2. Maniacmechanic1

    Maniacmechanic1 solid fixture here in the forum

    This a Chevy Ecotech ?
    Ford 2.3 Lima?
    Nissan ?
    Honda B18 or B20 ?

    An aftermarket Forged or Billet might be Better.
    Crower will build almost any engine crankshaft.
     
  3. Maniacmechanic1

    Maniacmechanic1 solid fixture here in the forum

    Ford Cosworth ?
     
  4. NitroInjected

    NitroInjected Active Member

    I was out in the shop when it dawned on me that I forgot to say.
    Lotus 910 2.2l turbo version.
    Slant 4 torqueless gutless engine slammed in at the time a great chassis.
     
  5. Maniacmechanic1

    Maniacmechanic1 solid fixture here in the forum

    Lotus.

    Cosworth is Legendary Power
     
  6. Grumpy

    Grumpy The Grumpy Grease Monkey mechanical engineer. Staff Member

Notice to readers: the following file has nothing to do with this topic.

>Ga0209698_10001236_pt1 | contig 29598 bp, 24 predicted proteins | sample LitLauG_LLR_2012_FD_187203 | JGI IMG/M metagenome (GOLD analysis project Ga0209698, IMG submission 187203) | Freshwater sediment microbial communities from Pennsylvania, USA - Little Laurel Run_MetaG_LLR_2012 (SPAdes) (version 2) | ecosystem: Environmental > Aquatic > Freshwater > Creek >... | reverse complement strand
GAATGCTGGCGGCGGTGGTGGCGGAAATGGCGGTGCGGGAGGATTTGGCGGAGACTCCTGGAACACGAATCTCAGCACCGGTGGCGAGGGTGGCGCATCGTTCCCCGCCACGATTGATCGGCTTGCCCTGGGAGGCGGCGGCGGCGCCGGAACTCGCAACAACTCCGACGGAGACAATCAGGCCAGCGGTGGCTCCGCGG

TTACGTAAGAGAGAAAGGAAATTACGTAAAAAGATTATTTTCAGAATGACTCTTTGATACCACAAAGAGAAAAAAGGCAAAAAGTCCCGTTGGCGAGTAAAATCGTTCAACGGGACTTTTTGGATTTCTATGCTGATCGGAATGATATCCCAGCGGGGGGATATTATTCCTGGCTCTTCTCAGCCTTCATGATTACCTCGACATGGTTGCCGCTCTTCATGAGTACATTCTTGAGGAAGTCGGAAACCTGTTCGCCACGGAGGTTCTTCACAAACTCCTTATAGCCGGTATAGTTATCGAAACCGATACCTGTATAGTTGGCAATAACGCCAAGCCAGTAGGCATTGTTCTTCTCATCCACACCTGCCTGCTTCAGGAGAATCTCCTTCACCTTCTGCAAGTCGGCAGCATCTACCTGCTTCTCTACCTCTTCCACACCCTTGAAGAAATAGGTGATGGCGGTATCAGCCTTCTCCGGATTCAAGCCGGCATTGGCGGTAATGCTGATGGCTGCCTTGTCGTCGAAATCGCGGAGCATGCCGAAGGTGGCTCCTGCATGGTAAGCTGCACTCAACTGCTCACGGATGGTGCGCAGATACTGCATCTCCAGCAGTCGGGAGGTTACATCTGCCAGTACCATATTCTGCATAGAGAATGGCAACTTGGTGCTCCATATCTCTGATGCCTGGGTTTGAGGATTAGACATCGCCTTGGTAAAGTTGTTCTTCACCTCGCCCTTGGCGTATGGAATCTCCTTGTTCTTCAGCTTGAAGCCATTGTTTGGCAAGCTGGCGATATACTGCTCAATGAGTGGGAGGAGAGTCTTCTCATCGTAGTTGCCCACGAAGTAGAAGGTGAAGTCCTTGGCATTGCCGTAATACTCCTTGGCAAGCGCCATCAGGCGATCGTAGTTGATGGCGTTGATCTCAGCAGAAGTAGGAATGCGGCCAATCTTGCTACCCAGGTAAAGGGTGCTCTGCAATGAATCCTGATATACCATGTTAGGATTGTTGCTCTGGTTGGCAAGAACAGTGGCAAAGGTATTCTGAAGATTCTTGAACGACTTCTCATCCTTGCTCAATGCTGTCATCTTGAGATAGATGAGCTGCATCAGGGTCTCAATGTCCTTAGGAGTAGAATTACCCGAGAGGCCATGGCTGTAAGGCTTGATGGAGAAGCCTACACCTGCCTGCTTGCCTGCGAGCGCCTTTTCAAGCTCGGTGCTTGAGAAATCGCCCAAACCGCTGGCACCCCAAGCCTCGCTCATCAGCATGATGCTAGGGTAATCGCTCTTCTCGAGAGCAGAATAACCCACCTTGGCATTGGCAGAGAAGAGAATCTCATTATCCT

don,t remove more weight from the crank, more than what may be required too get it correctly balanced,
    the steel in the throws and counter weights, on the crank, helps control flex, and resulting stress.
    and I darn sure would not reduce the weight of a 20 lb flywheel,
    as the mass helps a great deal with getting smooth acceleration, and reducing heat build-up issues
    reducing weight in the rotating assembly pistons and rods is a plus, provided strength is not reduced.
    reducing the crank or flywheel mass may help the engine reve quicker in neutral, and marginally if at all, reduce upper rpm stress but at a significant cost in long term durability,
    and reducing the flywheel mass does very little or nothing once the drive train is locked to the flywheel. like it will be under acceleration.
    a larger more efficient turbo and inter-cooler , could significantly improve boost, but it also requires a higher octane fuel and more effective cooling and better oil flow.
    before dumping a ton of cash into building what you might consider to be a kick butt, engine you may want to mentally step back and look over all your options,